Robots Determined the Outcome of the 2016 Election. Or Maybe Not.

Brookings: “…the map makes clear that while industrial robots are by no means everywhere, they are clustered heavily in a short list of Midwestern and Southern manufacturing states, especially the upper Midwest… It is telling that the robot incidence in red states that voted for President Trump in November is more than twice that in the blue states that voted for Hillary Clinton… This is not to say robots determined the outcome of the 2016 election. However, the red-state robot concentration does suggest that to the extent industrial automation brings difficult labor market transitions and anxiety, it will visit those difficulties most heavily on a particular swath of red-leaning America—specifically, the most robot-exposed locations in the industrial Midwest. To be sure, the disruption that will come with the continued adoption of broader “office” technologies like artificial intelligence will likely be felt on a wider national scale. But for its part, the robot portion of the automation fear is, and should continue to be, more confined.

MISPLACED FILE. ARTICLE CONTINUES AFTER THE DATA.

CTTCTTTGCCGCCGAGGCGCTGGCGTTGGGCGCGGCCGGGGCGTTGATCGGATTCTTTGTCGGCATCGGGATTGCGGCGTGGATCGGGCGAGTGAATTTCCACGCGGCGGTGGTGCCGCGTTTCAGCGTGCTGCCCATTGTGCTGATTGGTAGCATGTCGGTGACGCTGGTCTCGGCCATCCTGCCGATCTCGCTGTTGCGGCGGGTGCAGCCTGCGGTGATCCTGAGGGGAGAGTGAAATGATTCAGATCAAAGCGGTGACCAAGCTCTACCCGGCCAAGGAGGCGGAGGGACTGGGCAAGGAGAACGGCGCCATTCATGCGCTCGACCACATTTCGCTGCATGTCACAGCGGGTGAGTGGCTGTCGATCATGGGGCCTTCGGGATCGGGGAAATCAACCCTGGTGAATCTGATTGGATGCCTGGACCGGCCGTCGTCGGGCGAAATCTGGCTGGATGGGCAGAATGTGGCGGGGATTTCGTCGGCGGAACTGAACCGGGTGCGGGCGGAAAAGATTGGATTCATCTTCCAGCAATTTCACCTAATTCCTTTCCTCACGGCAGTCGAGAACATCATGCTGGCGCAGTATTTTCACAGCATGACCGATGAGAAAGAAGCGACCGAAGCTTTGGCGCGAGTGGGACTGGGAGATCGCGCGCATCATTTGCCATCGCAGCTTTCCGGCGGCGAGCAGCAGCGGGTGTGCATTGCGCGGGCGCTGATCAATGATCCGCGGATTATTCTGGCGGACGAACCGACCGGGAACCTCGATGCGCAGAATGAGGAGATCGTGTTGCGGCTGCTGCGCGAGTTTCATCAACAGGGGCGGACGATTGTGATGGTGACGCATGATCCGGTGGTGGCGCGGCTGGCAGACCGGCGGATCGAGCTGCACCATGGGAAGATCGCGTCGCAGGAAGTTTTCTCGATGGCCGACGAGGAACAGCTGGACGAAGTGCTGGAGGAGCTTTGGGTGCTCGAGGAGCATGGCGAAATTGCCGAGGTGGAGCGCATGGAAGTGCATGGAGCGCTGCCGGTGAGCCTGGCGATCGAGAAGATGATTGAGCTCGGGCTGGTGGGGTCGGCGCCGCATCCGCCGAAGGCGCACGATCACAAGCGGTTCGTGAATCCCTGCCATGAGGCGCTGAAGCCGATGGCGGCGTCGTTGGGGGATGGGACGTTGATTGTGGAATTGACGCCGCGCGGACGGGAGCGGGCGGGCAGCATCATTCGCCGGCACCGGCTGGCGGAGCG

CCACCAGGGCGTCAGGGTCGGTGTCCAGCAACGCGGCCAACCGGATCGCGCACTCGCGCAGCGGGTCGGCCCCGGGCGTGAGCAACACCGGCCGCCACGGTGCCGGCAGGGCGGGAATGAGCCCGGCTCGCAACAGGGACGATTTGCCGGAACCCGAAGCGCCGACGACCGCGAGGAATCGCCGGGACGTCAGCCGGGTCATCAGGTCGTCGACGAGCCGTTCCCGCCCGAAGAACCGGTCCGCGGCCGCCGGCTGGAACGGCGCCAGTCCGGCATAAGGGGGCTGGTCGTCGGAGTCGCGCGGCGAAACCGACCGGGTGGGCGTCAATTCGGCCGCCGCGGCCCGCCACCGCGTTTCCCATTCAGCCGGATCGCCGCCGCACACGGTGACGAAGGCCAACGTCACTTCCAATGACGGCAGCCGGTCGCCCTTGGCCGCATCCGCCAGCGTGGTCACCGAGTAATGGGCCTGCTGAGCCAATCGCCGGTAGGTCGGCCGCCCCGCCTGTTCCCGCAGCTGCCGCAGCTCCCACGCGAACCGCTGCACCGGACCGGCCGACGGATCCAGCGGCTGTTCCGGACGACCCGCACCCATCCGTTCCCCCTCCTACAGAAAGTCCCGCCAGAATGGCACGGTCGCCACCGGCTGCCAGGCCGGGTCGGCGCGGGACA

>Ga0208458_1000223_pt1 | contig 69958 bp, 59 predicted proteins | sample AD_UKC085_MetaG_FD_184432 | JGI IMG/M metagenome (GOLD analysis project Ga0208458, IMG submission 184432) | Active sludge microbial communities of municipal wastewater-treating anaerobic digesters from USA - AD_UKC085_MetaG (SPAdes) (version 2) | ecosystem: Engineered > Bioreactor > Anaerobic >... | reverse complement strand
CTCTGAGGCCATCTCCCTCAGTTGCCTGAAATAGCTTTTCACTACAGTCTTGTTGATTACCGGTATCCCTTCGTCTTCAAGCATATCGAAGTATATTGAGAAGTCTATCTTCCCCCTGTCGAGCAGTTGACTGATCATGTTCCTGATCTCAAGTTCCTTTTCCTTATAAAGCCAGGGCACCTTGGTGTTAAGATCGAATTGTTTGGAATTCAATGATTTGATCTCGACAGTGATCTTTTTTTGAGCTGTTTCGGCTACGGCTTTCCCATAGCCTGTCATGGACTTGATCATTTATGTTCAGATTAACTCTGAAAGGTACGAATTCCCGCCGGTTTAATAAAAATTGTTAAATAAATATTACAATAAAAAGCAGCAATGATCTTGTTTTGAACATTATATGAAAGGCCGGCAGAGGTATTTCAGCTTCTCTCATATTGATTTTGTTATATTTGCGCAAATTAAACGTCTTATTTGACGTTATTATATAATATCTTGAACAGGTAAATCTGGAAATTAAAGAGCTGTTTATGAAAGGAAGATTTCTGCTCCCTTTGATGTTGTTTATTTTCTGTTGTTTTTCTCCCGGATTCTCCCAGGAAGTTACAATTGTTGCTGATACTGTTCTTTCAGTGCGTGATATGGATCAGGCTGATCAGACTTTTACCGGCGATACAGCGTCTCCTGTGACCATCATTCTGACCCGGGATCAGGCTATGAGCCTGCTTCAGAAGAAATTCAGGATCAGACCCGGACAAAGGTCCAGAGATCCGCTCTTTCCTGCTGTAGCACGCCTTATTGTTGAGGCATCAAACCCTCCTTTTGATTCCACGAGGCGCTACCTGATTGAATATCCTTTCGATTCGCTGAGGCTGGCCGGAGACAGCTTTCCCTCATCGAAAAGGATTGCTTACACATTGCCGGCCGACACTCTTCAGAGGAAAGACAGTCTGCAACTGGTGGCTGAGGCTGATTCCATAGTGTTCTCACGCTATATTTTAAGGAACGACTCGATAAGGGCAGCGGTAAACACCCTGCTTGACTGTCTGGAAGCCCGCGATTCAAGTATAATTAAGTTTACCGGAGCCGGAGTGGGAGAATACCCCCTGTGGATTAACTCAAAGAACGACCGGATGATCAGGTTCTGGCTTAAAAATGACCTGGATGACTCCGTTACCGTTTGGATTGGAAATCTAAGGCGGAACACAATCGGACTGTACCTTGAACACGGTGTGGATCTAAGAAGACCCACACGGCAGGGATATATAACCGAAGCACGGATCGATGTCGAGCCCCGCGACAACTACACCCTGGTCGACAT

In that sense, robots appear to be playing a special role in the specific unease of at least one region.”

See also

Question: Since industrial robots have been present in large quantities in Michigan and other states with heavy industries for quite some time, why have the same people who tolerated them for such a long time (and as a result, according to the Brookings paper logic, voted for the Democrats’ presidential candidate), all of a sudden became “anxious” about robots (and as a result, voted for the Republicans’ presidential candidate)?

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About GilPress

I launched the Big Data conversation; writing, research, marketing services; https://whatsthebigdata.com/ & http://infostory.com/
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